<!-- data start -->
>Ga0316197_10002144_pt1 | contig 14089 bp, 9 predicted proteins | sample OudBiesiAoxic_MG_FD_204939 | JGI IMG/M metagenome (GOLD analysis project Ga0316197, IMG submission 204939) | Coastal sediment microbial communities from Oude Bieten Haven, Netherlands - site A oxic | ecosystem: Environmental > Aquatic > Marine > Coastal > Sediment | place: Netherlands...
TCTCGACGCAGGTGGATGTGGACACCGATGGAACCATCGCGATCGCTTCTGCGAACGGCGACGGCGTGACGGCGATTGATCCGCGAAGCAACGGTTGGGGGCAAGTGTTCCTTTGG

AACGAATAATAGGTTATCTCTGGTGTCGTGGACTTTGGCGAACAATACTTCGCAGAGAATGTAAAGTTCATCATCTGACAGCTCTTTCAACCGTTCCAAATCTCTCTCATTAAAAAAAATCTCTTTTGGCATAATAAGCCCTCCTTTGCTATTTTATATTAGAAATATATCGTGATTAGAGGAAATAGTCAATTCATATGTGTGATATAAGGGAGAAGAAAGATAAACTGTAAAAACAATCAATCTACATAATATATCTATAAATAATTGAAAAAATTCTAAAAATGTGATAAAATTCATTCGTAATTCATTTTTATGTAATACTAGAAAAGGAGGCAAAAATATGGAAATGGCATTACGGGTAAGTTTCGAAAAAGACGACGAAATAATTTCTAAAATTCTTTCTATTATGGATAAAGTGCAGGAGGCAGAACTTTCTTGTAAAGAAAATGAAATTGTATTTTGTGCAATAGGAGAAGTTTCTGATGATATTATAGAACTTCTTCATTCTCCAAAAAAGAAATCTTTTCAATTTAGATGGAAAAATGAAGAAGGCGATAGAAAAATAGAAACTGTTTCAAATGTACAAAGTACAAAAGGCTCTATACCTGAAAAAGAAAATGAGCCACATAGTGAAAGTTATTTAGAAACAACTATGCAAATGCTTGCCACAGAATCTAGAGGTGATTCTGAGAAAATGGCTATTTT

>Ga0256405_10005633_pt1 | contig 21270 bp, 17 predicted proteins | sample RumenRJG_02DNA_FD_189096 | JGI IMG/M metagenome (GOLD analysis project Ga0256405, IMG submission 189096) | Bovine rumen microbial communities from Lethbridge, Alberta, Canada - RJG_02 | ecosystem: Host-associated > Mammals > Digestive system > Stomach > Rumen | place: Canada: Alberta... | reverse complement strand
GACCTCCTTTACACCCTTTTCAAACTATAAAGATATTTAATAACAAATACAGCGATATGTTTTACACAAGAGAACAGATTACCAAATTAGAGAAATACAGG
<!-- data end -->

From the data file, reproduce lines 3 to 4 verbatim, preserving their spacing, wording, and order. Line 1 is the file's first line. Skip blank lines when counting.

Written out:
AACGAATAATAGGTTATCTCTGGTGTCGTGGACTTTGGCGAACAATACTTCGCAGAGAATGTAAAGTTCATCATCTGACAGCTCTTTCAACCGTTCCAAATCTCTCTCATTAAAAAAAATCTCTTTTGGCATAATAAGCCCTCCTTTGCTATTTTATATTAGAAATATATCGTGATTAGAGGAAATAGTCAATTCATATGTGTGATATAAGGGAGAAGAAAGATAAACTGTAAAAACAATCAATCTACATAATATATCTATAAATAATTGAAAAAATTCTAAAAATGTGATAAAATTCATTCGTAATTCATTTTTATGTAATACTAGAAAAGGAGGCAAAAATATGGAAATGGCATTACGGGTAAGTTTCGAAAAAGACGACGAAATAATTTCTAAAATTCTTTCTATTATGGATAAAGTGCAGGAGGCAGAACTTTCTTGTAAAGAAAATGAAATTGTATTTTGTGCAATAGGAGAAGTTTCTGATGATATTATAGAACTTCTTCATTCTCCAAAAAAGAAATCTTTTCAATTTAGATGGAAAAATGAAGAAGGCGATAGAAAAATAGAAACTGTTTCAAATGTACAAAGTACAAAAGGCTCTATACCTGAAAAAGAAAATGAGCCACATAGTGAAAGTTATTTAGAAACAACTATGCAAATGCTTGCCACAGAATCTAGAGGTGATTCTGAGAAAATGGCTATTTT

>Ga0256405_10005633_pt1 | contig 21270 bp, 17 predicted proteins | sample RumenRJG_02DNA_FD_189096 | JGI IMG/M metagenome (GOLD analysis project Ga0256405, IMG submission 189096) | Bovine rumen microbial communities from Lethbridge, Alberta, Canada - RJG_02 | ecosystem: Host-associated > Mammals > Digestive system > Stomach > Rumen | place: Canada: Alberta... | reverse complement strand